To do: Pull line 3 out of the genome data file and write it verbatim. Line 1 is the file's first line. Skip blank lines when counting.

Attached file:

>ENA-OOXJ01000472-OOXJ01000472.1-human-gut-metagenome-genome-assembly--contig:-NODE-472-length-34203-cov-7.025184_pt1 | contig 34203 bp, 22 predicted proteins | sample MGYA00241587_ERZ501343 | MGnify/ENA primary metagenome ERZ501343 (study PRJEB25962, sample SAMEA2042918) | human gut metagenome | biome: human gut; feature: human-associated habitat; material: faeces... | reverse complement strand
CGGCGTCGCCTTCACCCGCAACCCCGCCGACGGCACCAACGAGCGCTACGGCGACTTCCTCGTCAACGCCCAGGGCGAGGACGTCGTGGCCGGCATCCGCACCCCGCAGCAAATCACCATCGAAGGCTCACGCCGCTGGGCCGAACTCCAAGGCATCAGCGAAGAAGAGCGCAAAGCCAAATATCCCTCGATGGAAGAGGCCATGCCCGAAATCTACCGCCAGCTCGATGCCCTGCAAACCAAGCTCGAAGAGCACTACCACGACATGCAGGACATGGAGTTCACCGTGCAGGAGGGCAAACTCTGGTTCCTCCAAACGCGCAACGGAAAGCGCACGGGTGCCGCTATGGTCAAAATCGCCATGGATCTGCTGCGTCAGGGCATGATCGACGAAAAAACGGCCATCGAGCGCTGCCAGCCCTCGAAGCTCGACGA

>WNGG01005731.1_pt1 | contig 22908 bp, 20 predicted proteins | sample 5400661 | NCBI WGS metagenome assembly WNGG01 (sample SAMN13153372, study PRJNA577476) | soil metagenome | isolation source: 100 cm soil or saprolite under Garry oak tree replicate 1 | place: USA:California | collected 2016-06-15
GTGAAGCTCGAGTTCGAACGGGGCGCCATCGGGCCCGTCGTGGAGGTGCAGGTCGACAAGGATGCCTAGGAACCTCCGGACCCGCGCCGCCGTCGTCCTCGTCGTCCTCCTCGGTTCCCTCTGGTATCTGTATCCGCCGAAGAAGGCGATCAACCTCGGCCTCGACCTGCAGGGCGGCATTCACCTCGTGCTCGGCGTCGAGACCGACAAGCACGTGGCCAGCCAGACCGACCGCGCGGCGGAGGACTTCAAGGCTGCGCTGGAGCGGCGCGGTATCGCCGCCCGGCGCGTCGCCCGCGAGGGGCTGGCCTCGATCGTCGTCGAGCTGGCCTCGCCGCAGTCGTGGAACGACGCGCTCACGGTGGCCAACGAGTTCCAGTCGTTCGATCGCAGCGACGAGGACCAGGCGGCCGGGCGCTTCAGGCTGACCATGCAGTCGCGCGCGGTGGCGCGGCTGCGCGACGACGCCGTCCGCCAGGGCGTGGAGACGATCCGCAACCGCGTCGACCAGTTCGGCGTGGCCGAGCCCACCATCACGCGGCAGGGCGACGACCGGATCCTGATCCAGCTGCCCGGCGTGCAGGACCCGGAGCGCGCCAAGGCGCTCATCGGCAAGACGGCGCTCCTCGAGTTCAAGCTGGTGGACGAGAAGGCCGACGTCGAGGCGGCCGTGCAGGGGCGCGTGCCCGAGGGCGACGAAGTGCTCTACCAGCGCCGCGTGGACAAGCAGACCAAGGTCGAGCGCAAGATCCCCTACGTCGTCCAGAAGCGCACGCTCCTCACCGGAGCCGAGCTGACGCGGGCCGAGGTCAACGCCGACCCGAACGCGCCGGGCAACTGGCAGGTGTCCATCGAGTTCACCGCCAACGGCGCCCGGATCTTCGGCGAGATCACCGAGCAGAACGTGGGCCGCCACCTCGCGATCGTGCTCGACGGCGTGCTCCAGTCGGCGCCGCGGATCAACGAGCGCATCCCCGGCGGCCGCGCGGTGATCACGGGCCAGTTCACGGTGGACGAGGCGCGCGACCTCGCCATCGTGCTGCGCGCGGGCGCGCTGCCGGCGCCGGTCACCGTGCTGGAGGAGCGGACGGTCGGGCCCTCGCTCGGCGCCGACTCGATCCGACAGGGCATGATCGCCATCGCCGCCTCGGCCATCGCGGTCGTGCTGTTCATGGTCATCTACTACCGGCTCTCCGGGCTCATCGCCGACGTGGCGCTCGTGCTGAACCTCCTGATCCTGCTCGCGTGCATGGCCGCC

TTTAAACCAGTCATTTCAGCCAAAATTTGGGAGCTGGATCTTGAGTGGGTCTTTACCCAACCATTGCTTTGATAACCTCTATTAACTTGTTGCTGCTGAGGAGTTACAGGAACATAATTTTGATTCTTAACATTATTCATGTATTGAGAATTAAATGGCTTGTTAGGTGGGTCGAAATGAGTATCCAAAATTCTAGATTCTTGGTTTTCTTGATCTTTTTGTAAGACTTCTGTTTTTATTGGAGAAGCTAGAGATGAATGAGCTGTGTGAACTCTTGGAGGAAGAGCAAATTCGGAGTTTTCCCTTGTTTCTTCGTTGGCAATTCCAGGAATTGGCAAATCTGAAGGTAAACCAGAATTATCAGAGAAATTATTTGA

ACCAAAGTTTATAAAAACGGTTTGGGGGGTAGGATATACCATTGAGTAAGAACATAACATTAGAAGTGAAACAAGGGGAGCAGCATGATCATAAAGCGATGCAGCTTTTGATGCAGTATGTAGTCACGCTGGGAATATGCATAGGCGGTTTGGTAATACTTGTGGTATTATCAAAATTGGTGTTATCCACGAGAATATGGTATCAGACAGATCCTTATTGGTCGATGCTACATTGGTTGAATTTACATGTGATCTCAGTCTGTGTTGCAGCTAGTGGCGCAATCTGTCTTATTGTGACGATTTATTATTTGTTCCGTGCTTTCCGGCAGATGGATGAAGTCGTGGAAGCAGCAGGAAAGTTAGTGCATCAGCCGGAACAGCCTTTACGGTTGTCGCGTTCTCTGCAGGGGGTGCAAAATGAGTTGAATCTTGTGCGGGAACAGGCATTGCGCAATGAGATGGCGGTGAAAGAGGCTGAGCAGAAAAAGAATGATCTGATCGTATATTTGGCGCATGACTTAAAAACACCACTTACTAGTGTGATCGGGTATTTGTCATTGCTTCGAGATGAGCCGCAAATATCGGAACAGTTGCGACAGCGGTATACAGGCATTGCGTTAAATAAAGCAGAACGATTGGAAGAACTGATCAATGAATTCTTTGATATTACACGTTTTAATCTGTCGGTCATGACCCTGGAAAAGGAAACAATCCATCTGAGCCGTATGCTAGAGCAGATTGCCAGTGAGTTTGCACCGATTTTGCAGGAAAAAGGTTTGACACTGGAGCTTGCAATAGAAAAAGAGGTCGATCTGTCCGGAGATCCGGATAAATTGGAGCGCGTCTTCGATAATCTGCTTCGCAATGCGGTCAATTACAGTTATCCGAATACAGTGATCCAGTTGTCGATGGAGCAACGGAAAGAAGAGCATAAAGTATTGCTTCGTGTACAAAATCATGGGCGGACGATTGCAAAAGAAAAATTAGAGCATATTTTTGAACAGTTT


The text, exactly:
>WNGG01005731.1_pt1 | contig 22908 bp, 20 predicted proteins | sample 5400661 | NCBI WGS metagenome assembly WNGG01 (sample SAMN13153372, study PRJNA577476) | soil metagenome | isolation source: 100 cm soil or saprolite under Garry oak tree replicate 1 | place: USA:California | collected 2016-06-15